Announcing Stack Overflow Documentation

We started with Q&A. Technical documentation is next, and we need your help.

Whether you're a beginner or an experienced developer, you can contribute.

Sign up and start helping → Learn more about Documentation →

I'm calling a funny API that returns a byte array, but I want a text stream. Is there an easy way to get a text stream from a byte array? For now I just threw together:

(defun bytearray-to-string (bytes)
  (let ((str (make-string (length bytes))))
    (loop for byte across bytes
       for i from 0
       do (setf (aref str i) (code-char byte)))

and then wrap the result in with-input-from-string, but that can't be the best way. (Plus, it's horribly inefficient.)

In this case, I know it's always ASCII, so interpreting it as either ASCII or UTF-8 would be fine. I'm using Unicode-aware SBCL, but I'd prefer a portable (even ASCII-only) solution to a SBCL-Unicode-specific one.

share|improve this question
up vote 25 down vote accepted

FLEXI-STREAMS (http://weitz.de/flexi-streams/) has portable conversion function

(flexi-streams:octets-to-string #(72 101 108 108 111) :external-format :utf-8)



Or, if you want a stream:

      #(72 101 108 108 111))
   :external-format :utf-8)

will return a stream that reads the text from byte-vector

share|improve this answer

There are two portable libraries for this conversion:

  • flexi-streams, already mentioned in another answer.

    This library is older and has more features, in particular the extensible streams.

  • Babel, a library specificially for character encoding and decoding

    The main advantage of Babel over flexi-streams is speed.

For best performance, use Babel if it has the features you need, and fall back to flexi-streams otherwise. Below a (slighly unscientific) microbenchmark illustrating the speed difference.

For this test case, Babel is 337 times faster and needs 200 times less memory.

(asdf:operate 'asdf:load-op :flexi-streams)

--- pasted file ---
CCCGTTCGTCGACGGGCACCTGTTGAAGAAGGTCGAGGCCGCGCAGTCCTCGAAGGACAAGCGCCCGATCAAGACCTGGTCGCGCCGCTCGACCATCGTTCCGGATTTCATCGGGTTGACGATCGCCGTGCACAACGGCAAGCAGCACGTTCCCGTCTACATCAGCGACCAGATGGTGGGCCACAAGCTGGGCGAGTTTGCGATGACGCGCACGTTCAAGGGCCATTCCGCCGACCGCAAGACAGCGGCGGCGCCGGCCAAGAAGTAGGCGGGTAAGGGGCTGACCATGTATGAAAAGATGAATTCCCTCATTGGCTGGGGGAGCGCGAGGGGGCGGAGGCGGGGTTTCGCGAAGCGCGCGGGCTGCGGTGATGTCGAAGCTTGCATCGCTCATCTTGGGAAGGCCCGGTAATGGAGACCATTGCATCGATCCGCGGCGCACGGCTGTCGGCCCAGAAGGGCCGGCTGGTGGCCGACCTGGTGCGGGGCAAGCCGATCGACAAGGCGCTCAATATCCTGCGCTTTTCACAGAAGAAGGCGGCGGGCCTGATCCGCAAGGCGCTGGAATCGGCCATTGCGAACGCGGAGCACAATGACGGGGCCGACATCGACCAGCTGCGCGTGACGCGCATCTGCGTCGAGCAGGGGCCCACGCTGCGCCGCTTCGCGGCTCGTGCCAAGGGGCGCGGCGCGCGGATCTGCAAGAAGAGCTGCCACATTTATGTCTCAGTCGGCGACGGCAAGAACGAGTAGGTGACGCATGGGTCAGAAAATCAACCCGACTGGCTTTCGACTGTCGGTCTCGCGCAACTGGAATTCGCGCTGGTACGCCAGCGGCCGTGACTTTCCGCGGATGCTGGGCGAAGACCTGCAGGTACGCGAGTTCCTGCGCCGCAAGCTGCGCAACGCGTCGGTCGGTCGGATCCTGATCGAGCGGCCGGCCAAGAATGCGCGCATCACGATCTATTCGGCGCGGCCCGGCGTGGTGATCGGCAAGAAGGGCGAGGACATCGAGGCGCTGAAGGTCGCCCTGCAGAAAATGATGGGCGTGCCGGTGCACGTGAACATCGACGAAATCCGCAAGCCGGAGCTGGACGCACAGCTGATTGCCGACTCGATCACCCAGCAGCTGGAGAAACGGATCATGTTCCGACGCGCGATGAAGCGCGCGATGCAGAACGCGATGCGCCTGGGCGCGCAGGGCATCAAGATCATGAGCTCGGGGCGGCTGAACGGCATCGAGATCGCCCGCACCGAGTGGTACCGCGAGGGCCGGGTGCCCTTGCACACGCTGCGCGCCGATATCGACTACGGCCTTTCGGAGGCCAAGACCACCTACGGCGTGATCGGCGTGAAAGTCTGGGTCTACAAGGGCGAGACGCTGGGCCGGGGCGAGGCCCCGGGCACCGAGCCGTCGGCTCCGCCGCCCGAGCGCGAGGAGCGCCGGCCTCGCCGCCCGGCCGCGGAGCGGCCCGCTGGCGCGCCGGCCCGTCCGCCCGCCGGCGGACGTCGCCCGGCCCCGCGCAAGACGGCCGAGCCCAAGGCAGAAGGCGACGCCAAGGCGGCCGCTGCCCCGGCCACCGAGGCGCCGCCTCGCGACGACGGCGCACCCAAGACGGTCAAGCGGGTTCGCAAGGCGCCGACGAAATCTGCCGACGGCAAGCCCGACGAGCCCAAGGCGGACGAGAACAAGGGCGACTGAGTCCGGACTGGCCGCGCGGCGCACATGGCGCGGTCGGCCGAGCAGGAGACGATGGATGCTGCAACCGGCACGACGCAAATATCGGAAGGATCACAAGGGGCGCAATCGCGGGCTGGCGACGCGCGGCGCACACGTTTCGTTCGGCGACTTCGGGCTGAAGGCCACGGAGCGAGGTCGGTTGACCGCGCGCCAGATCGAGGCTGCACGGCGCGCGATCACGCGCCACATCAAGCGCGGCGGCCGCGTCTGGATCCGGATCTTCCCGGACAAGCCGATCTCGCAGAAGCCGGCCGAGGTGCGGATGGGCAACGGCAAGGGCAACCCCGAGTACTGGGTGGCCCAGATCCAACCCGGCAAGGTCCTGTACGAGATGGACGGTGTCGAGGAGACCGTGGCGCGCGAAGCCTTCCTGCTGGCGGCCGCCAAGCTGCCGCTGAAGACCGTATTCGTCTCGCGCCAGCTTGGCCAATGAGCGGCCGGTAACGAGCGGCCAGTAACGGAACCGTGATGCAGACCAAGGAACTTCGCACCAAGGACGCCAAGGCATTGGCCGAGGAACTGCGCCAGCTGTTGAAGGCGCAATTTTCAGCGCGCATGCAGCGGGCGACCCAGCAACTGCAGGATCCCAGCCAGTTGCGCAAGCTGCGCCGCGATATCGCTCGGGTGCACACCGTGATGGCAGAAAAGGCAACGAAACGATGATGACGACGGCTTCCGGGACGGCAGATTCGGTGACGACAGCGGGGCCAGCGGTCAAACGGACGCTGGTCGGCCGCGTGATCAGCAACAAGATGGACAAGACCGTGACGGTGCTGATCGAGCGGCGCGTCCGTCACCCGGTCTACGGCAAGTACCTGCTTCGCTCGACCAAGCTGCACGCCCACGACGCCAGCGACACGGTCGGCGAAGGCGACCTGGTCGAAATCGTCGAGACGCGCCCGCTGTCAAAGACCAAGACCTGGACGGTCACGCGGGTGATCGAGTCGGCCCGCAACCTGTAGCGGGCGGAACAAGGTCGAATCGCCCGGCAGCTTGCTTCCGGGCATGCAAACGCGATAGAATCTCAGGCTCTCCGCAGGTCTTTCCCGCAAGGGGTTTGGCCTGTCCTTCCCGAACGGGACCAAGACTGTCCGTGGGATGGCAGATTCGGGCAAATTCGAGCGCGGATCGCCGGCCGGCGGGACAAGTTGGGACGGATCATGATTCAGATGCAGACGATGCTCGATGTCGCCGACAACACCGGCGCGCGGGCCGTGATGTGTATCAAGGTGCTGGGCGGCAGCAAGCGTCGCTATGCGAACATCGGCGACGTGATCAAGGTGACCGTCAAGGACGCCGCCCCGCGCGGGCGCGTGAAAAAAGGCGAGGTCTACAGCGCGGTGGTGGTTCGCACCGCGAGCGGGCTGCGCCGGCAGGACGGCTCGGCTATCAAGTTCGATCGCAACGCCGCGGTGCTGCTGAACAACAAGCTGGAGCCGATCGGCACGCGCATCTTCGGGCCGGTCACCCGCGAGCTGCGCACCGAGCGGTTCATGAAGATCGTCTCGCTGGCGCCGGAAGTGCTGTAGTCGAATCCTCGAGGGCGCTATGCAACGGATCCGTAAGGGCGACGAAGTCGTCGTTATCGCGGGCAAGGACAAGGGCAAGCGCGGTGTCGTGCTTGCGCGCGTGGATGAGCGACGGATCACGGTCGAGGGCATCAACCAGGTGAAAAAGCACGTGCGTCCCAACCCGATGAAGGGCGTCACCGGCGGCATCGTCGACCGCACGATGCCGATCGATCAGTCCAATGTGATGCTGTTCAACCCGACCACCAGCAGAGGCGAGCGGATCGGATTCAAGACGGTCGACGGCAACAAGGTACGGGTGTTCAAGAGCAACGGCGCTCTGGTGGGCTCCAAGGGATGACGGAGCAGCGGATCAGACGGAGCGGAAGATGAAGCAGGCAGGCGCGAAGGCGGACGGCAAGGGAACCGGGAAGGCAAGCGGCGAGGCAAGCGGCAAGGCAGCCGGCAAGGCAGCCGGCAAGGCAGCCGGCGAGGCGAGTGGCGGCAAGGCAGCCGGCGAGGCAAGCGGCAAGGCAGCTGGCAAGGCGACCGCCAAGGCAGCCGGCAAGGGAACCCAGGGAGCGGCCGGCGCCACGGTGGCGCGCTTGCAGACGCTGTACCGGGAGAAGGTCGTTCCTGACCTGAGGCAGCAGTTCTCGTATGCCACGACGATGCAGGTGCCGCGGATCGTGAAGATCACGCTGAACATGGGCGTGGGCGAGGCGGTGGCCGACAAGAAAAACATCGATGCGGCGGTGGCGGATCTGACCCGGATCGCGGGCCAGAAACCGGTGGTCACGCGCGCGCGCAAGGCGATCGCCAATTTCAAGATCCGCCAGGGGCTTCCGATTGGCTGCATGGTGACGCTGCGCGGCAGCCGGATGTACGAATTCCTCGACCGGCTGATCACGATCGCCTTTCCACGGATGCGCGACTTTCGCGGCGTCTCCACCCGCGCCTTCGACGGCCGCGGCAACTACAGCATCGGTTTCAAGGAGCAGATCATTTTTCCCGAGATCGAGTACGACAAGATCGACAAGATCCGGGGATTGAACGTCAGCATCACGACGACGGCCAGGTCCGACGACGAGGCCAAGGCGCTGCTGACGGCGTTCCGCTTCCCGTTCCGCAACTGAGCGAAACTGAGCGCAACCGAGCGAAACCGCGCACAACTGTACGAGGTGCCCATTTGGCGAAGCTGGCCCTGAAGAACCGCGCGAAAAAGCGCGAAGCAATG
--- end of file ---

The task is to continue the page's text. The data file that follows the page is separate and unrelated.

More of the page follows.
(asdf:operate 'asdf:load-op :babel)

(defun flexi-streams-test (bytes n)
     repeat n
     collect (flexi-streams:octets-to-string bytes :external-format :utf-8)))

(defun babel-test (bytes n)
     repeat n
     collect (babel:octets-to-string bytes :encoding :utf-8)))

(defun test (&optional (data #(72 101 108 108 111))
                       (n 10000))
  (let* ((ub8-vector (coerce data '(simple-array (unsigned-byte 8) (*))))
         (result1 (time (flexi-streams-test ub8-vector n)))
         (result2 (time (babel-test ub8-vector n))))
    (assert (equal result1 result2))))

CL-USER> (test)
Evaluation took:
  1.348 seconds of real time
  1.328083 seconds of user run time
  0.020002 seconds of system run time
  [Run times include 0.12 seconds GC run time.]
  0 calls to %EVAL
  0 page faults and
  126,402,160 bytes consed.
Evaluation took:
  0.004 seconds of real time
  0.004 seconds of user run time
  0.0 seconds of system run time
  0 calls to %EVAL
  0 page faults and
  635,232 bytes consed.
share|improve this answer

If you don't have to worry about UTF-8 encoding (that, essentially, means "just plain ASCII"), you may be able to use MAP:

(map 'string #'code-char #(72 101 108 108 111))
share|improve this answer
Nice solution that works on out-of-the-box Common Lisp :) – Olie Jul 18 '13 at 4:39
Depending on the UTF-8 support of your lisp system, this could work for UTF-8 as well. For example, sbcl and ccl support utf-8 now. Portability is another matter... – vancan1ty Jan 1 '14 at 21:20
@vancan1ty No, this doesn't work for UTF-8. For example, 206 177 encodes "α" in UTF-8, but (princ (map 'string #'code-char #(206 177))) returns "α" in SBCL. – George Koehler Jun 4 '14 at 19:33

SBCL supports the so-called Gray Streams. These are extensible streams based on CLOS classes and generic functions. You could create a text stream subclass that gets the characters from the byte array.

share|improve this answer

I say go with the proposed flexistream or babel solutions.

But just for completeness and the benefit of future googlers arriving at this page I want to mention sbcl's own sb-ext:octets-to-string:

   SB-EXT:OCTETS-TO-STRING is an external symbol in #<PACKAGE "SB-EXT">.
   Its associated name (as in FUNCTION-LAMBDA-EXPRESSION) is
   The function's arguments are:  (VECTOR &KEY (EXTERNAL-FORMAT DEFAULT) (START 0)
   Its defined argument types are:
   Its result type is:
share|improve this answer

Try the FORMAT function. (FORMAT NIL ...) returns the results as a string.

share|improve this answer
True, but it'd still be making an intermediate string. I'm hoping for a solution that could wrap the existing byte array in a stream without O(n) more storage. I guess my title wasn't very good. :-) – Ken Mar 1 '09 at 17:02

Your Answer


By posting your answer, you agree to the privacy policy and terms of service.

Not the answer you're looking for? Browse other questions tagged or ask your own question.